YANKTON, SD — Judale Carr knows what it’s like to live without health insurance. From 2019 until he qualified for Medicaid through disability two months ago, Carr was paying out of pocket for a variety of health issues, mostly due to chronic back problems and a neck injury sustained at the work.
He says fear of medical bills is a constant topic of conversation among residents of the affordable housing complex where he lives in Yankton.
“Many of my friends don’t even go to the doctor because they just can’t afford it. I’m saying I know you can’t afford it, but we’re getting older and you need to get your blood pressure checked and make sure you’re okay,” Carr told Forum News Service on Sept. 20. “But it’s like pulling teeth, because they don’t want to have those kinds of bills hanging over them.
During those years, Carr relied on the Yankton Community Health Center, one of several community health centers owned by Horizon Healthcare.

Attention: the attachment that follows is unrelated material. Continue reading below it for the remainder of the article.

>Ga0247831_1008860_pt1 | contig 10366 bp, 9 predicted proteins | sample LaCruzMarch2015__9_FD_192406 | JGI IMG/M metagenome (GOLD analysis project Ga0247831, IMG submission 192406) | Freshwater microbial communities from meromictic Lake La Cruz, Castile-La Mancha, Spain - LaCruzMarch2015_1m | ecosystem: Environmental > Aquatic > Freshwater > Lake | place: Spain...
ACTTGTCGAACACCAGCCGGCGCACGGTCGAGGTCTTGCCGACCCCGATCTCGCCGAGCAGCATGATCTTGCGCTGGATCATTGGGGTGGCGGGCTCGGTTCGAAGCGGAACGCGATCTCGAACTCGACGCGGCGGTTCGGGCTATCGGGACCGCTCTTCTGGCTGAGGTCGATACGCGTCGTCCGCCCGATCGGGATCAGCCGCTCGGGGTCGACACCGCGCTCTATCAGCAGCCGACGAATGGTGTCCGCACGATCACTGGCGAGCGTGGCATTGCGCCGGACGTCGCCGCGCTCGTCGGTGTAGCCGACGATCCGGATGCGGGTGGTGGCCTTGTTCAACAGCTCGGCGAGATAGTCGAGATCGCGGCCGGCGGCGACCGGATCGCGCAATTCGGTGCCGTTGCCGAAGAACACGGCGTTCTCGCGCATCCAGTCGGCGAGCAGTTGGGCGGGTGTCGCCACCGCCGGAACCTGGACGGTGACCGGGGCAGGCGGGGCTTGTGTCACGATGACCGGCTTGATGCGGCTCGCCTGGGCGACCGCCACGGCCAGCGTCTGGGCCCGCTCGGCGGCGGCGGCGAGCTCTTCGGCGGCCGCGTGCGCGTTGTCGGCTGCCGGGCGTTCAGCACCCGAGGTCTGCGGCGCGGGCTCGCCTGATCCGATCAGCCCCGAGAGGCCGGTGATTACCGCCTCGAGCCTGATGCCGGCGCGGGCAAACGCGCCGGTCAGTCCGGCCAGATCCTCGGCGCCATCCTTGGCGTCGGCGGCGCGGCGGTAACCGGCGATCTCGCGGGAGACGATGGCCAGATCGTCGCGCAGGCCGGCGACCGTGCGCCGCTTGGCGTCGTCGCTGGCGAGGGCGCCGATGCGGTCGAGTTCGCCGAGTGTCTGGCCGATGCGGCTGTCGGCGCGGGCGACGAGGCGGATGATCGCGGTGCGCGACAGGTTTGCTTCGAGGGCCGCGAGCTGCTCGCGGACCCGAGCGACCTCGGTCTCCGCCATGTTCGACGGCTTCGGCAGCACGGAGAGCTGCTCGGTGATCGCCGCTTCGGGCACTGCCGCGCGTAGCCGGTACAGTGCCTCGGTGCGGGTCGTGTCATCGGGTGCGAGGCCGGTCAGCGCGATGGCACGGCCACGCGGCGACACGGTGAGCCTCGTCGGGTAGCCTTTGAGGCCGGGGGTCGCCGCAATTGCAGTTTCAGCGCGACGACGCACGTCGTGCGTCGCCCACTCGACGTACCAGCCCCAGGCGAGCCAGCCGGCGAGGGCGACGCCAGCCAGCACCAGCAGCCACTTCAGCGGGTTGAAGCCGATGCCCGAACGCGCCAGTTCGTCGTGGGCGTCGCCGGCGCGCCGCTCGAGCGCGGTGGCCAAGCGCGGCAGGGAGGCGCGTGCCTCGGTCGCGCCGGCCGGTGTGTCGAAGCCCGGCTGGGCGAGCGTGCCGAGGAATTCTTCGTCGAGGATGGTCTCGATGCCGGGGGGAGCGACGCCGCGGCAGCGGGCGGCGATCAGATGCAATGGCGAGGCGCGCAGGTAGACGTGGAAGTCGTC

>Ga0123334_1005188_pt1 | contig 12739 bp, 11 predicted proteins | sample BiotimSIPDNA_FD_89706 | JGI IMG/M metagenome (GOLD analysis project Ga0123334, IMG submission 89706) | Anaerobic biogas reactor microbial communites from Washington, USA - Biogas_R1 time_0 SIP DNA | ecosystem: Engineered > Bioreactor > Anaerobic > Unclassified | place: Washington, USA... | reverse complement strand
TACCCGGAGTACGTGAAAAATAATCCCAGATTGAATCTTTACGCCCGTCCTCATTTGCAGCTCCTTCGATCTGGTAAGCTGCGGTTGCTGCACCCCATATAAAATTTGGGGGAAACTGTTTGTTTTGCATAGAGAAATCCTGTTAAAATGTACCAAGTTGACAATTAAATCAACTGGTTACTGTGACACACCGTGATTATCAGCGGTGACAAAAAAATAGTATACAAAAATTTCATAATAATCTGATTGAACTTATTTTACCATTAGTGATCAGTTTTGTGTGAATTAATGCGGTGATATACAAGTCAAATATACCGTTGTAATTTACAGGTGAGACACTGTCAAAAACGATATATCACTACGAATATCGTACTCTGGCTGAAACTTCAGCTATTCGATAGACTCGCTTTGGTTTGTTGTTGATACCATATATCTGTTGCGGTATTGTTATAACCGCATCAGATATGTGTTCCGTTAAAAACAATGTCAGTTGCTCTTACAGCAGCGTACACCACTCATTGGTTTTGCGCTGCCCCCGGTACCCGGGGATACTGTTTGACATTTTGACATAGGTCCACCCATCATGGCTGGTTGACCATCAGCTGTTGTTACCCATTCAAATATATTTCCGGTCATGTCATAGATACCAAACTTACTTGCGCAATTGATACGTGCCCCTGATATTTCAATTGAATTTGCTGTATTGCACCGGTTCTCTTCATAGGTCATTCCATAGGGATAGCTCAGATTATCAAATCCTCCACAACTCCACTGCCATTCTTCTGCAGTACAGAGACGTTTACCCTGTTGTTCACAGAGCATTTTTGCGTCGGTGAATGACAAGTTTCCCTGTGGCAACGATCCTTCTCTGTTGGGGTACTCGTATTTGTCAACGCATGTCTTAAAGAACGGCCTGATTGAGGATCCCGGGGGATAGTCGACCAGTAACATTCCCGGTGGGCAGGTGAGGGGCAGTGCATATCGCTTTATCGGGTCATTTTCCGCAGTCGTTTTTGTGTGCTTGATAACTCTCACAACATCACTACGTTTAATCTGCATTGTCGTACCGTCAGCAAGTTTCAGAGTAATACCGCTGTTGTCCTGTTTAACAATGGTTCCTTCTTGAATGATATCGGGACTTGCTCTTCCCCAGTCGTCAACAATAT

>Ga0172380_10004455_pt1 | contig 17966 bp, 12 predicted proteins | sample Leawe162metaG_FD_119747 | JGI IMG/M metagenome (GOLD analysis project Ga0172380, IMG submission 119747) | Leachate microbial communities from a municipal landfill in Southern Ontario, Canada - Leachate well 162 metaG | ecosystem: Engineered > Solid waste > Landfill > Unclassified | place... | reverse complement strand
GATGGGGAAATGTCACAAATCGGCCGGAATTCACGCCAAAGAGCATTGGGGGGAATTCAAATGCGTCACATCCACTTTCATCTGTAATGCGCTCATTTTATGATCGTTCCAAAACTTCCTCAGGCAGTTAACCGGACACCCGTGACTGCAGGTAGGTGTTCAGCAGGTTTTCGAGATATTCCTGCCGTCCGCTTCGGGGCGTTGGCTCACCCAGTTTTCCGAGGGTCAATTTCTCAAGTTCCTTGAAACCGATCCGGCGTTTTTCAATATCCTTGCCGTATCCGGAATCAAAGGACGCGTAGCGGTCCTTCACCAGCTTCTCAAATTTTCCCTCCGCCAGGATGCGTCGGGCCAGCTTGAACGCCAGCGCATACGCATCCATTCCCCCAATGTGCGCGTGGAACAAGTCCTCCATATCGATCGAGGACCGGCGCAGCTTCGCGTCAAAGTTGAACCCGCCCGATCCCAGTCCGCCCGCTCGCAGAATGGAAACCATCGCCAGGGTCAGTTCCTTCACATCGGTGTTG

These community health centers, which can offer a sliding scale of lower rates to uninsured and underinsured populations due to partial federal funding, are a key provider of basic medical and dental services to low-income patients in rural and urban areas of South Dakota.
This year, they are also part of the coalition in favor of
in the state.
“For us, there’s financial viability and long-term sustainability of rural resources,” Shelly Ten Napel, CEO of the Community Healthcare Association of the Dakotas, told Forum News Service. “But there is also the fact that they are our patients, our friends or our neighbours. Regardless of the impact on our results, it is difficult to see people struggle every day not being able to afford the health care they need.
Community Health Centers Say Medicaid Expansion Would Strengthen Access to Rural Health Care
Michelle Kral, community health worker and patient support navigator at Yankton Health Center, says she’s seen the harsh realities of South Dakota being one of 13 states nationwide not to expand Medicaid since the coverage was first offered to people aged 19 to 64. who were below 138% of the federal poverty level in 2014.
She told the story of grandparents who had adopted their four grandchildren from foster care. Although the children qualified for Medicaid while living in Nebraska, that eligibility expired for three of the four children when they moved to South Dakota.